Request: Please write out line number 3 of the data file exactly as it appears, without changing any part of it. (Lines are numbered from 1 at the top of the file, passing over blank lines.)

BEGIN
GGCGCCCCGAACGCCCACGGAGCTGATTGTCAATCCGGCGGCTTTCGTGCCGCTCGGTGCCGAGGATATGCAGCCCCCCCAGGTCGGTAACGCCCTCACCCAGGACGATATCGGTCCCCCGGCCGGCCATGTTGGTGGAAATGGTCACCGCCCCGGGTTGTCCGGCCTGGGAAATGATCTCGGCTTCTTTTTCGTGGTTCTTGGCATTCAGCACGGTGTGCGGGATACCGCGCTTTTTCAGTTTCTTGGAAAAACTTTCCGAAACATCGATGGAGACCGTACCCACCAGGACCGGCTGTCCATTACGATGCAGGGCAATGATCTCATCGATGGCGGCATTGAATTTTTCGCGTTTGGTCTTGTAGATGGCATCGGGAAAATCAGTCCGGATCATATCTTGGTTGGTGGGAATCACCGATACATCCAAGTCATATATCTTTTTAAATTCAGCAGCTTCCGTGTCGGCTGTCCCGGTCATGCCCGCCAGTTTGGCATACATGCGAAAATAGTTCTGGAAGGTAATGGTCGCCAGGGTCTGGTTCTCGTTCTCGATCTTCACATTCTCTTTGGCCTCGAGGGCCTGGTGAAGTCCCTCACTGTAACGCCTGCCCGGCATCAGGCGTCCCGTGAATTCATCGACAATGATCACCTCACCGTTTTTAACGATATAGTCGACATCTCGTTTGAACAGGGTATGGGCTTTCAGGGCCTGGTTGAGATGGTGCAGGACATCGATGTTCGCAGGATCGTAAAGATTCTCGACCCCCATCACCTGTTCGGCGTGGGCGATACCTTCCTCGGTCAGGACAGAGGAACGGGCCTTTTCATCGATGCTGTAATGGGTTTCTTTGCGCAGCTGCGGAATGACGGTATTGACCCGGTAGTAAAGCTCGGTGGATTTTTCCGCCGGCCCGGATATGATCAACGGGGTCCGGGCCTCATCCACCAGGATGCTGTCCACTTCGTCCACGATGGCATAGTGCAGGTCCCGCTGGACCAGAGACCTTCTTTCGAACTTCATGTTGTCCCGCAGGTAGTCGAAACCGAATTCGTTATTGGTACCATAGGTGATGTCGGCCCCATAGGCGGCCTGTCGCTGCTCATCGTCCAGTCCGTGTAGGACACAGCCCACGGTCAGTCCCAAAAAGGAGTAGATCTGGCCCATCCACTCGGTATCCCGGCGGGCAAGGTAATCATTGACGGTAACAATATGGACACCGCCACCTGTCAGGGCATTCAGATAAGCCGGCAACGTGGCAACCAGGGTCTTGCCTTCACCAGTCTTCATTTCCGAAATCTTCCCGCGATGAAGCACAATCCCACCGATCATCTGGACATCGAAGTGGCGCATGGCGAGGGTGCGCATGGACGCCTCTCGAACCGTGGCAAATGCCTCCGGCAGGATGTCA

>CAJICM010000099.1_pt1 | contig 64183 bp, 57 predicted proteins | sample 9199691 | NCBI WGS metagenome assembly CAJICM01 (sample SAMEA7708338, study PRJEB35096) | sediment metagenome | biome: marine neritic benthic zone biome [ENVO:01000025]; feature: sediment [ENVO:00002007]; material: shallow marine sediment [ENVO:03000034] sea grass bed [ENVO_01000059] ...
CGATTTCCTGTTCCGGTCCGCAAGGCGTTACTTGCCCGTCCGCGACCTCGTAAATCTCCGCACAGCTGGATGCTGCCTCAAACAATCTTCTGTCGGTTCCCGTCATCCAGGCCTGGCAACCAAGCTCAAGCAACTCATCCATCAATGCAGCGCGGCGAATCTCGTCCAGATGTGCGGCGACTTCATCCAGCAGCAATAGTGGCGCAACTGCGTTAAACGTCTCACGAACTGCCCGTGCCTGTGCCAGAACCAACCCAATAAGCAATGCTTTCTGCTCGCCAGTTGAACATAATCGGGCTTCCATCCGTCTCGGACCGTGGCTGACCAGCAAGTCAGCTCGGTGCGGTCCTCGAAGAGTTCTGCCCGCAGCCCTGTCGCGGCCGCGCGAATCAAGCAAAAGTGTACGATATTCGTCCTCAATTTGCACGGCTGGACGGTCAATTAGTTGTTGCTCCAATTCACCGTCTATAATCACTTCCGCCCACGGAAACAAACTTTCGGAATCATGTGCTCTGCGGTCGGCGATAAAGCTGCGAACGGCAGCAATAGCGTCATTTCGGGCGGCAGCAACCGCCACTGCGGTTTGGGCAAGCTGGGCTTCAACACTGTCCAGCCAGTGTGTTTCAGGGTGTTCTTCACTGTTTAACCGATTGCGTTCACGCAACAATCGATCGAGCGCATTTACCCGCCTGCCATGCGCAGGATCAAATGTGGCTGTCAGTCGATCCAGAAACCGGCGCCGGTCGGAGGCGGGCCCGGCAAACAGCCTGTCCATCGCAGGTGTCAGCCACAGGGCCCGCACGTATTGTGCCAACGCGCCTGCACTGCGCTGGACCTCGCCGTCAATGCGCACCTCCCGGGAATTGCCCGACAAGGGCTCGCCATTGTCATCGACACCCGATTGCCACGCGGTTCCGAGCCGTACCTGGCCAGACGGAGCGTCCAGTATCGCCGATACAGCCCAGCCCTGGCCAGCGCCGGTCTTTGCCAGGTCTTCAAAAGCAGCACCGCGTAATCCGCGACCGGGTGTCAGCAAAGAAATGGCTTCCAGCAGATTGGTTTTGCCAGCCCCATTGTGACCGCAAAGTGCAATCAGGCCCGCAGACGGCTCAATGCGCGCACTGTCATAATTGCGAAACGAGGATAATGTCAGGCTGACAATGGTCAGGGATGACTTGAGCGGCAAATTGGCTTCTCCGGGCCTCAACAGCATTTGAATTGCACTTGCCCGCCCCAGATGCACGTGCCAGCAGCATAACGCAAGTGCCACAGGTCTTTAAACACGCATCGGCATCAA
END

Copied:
CGATTTCCTGTTCCGGTCCGCAAGGCGTTACTTGCCCGTCCGCGACCTCGTAAATCTCCGCACAGCTGGATGCTGCCTCAAACAATCTTCTGTCGGTTCCCGTCATCCAGGCCTGGCAACCAAGCTCAAGCAACTCATCCATCAATGCAGCGCGGCGAATCTCGTCCAGATGTGCGGCGACTTCATCCAGCAGCAATAGTGGCGCAACTGCGTTAAACGTCTCACGAACTGCCCGTGCCTGTGCCAGAACCAACCCAATAAGCAATGCTTTCTGCTCGCCAGTTGAACATAATCGGGCTTCCATCCGTCTCGGACCGTGGCTGACCAGCAAGTCAGCTCGGTGCGGTCCTCGAAGAGTTCTGCCCGCAGCCCTGTCGCGGCCGCGCGAATCAAGCAAAAGTGTACGATATTCGTCCTCAATTTGCACGGCTGGACGGTCAATTAGTTGTTGCTCCAATTCACCGTCTATAATCACTTCCGCCCACGGAAACAAACTTTCGGAATCATGTGCTCTGCGGTCGGCGATAAAGCTGCGAACGGCAGCAATAGCGTCATTTCGGGCGGCAGCAACCGCCACTGCGGTTTGGGCAAGCTGGGCTTCAACACTGTCCAGCCAGTGTGTTTCAGGGTGTTCTTCACTGTTTAACCGATTGCGTTCACGCAACAATCGATCGAGCGCATTTACCCGCCTGCCATGCGCAGGATCAAATGTGGCTGTCAGTCGATCCAGAAACCGGCGCCGGTCGGAGGCGGGCCCGGCAAACAGCCTGTCCATCGCAGGTGTCAGCCACAGGGCCCGCACGTATTGTGCCAACGCGCCTGCACTGCGCTGGACCTCGCCGTCAATGCGCACCTCCCGGGAATTGCCCGACAAGGGCTCGCCATTGTCATCGACACCCGATTGCCACGCGGTTCCGAGCCGTACCTGGCCAGACGGAGCGTCCAGTATCGCCGATACAGCCCAGCCCTGGCCAGCGCCGGTCTTTGCCAGGTCTTCAAAAGCAGCACCGCGTAATCCGCGACCGGGTGTCAGCAAAGAAATGGCTTCCAGCAGATTGGTTTTGCCAGCCCCATTGTGACCGCAAAGTGCAATCAGGCCCGCAGACGGCTCAATGCGCGCACTGTCATAATTGCGAAACGAGGATAATGTCAGGCTGACAATGGTCAGGGATGACTTGAGCGGCAAATTGGCTTCTCCGGGCCTCAACAGCATTTGAATTGCACTTGCCCGCCCCAGATGCACGTGCCAGCAGCATAACGCAAGTGCCACAGGTCTTTAAACACGCATCGGCATCAA